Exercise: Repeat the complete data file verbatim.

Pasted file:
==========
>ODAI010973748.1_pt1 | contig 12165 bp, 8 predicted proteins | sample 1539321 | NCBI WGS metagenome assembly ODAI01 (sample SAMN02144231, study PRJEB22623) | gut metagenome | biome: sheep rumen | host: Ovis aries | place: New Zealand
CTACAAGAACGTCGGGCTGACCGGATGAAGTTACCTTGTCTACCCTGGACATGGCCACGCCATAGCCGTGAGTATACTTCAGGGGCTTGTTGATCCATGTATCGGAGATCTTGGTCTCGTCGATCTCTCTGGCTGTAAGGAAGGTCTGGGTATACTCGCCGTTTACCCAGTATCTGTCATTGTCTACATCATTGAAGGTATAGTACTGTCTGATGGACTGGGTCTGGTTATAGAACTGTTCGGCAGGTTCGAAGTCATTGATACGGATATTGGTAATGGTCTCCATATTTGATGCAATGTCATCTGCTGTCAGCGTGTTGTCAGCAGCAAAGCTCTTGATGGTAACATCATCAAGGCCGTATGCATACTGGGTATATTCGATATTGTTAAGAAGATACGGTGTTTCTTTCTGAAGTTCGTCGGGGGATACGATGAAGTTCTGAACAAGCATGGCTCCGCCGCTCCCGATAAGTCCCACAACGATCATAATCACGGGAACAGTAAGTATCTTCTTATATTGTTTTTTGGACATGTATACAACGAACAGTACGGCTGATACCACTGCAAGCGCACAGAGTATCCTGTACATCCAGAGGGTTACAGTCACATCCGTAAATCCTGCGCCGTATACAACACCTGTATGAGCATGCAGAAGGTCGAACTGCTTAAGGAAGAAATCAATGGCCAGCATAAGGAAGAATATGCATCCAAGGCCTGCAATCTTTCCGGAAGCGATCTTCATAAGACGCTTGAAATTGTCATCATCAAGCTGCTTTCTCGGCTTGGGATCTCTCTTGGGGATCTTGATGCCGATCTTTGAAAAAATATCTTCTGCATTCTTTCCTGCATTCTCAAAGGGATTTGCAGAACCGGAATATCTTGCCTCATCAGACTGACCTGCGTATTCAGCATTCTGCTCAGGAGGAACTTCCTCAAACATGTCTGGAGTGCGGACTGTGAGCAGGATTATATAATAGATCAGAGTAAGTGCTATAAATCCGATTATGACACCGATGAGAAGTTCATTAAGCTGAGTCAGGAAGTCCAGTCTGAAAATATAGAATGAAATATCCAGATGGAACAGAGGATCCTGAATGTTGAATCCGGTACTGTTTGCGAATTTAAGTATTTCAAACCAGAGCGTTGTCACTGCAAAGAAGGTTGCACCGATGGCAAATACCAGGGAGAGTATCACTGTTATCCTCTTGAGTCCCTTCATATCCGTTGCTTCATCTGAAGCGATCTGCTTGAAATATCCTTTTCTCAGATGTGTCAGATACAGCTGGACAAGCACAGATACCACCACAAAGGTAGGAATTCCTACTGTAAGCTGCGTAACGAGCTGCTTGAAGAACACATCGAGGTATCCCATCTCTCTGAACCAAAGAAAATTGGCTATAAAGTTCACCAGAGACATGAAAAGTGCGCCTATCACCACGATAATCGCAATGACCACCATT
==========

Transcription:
>ODAI010973748.1_pt1 | contig 12165 bp, 8 predicted proteins | sample 1539321 | NCBI WGS metagenome assembly ODAI01 (sample SAMN02144231, study PRJEB22623) | gut metagenome | biome: sheep rumen | host: Ovis aries | place: New Zealand
CTACAAGAACGTCGGGCTGACCGGATGAAGTTACCTTGTCTACCCTGGACATGGCCACGCCATAGCCGTGAGTATACTTCAGGGGCTTGTTGATCCATGTATCGGAGATCTTGGTCTCGTCGATCTCTCTGGCTGTAAGGAAGGTCTGGGTATACTCGCCGTTTACCCAGTATCTGTCATTGTCTACATCATTGAAGGTATAGTACTGTCTGATGGACTGGGTCTGGTTATAGAACTGTTCGGCAGGTTCGAAGTCATTGATACGGATATTGGTAATGGTCTCCATATTTGATGCAATGTCATCTGCTGTCAGCGTGTTGTCAGCAGCAAAGCTCTTGATGGTAACATCATCAAGGCCGTATGCATACTGGGTATATTCGATATTGTTAAGAAGATACGGTGTTTCTTTCTGAAGTTCGTCGGGGGATACGATGAAGTTCTGAACAAGCATGGCTCCGCCGCTCCCGATAAGTCCCACAACGATCATAATCACGGGAACAGTAAGTATCTTCTTATATTGTTTTTTGGACATGTATACAACGAACAGTACGGCTGATACCACTGCAAGCGCACAGAGTATCCTGTACATCCAGAGGGTTACAGTCACATCCGTAAATCCTGCGCCGTATACAACACCTGTATGAGCATGCAGAAGGTCGAACTGCTTAAGGAAGAAATCAATGGCCAGCATAAGGAAGAATATGCATCCAAGGCCTGCAATCTTTCCGGAAGCGATCTTCATAAGACGCTTGAAATTGTCATCATCAAGCTGCTTTCTCGGCTTGGGATCTCTCTTGGGGATCTTGATGCCGATCTTTGAAAAAATATCTTCTGCATTCTTTCCTGCATTCTCAAAGGGATTTGCAGAACCGGAATATCTTGCCTCATCAGACTGACCTGCGTATTCAGCATTCTGCTCAGGAGGAACTTCCTCAAACATGTCTGGAGTGCGGACTGTGAGCAGGATTATATAATAGATCAGAGTAAGTGCTATAAATCCGATTATGACACCGATGAGAAGTTCATTAAGCTGAGTCAGGAAGTCCAGTCTGAAAATATAGAATGAAATATCCAGATGGAACAGAGGATCCTGAATGTTGAATCCGGTACTGTTTGCGAATTTAAGTATTTCAAACCAGAGCGTTGTCACTGCAAAGAAGGTTGCACCGATGGCAAATACCAGGGAGAGTATCACTGTTATCCTCTTGAGTCCCTTCATATCCGTTGCTTCATCTGAAGCGATCTGCTTGAAATATCCTTTTCTCAGATGTGTCAGATACAGCTGGACAAGCACAGATACCACCACAAAGGTAGGAATTCCTACTGTAAGCTGCGTAACGAGCTGCTTGAAGAACACATCGAGGTATCCCATCTCTCTGAACCAAAGAAAATTGGCTATAAAGTTCACCAGAGACATGAAAAGTGCGCCTATCACCACGATAATCGCAATGACCACCATT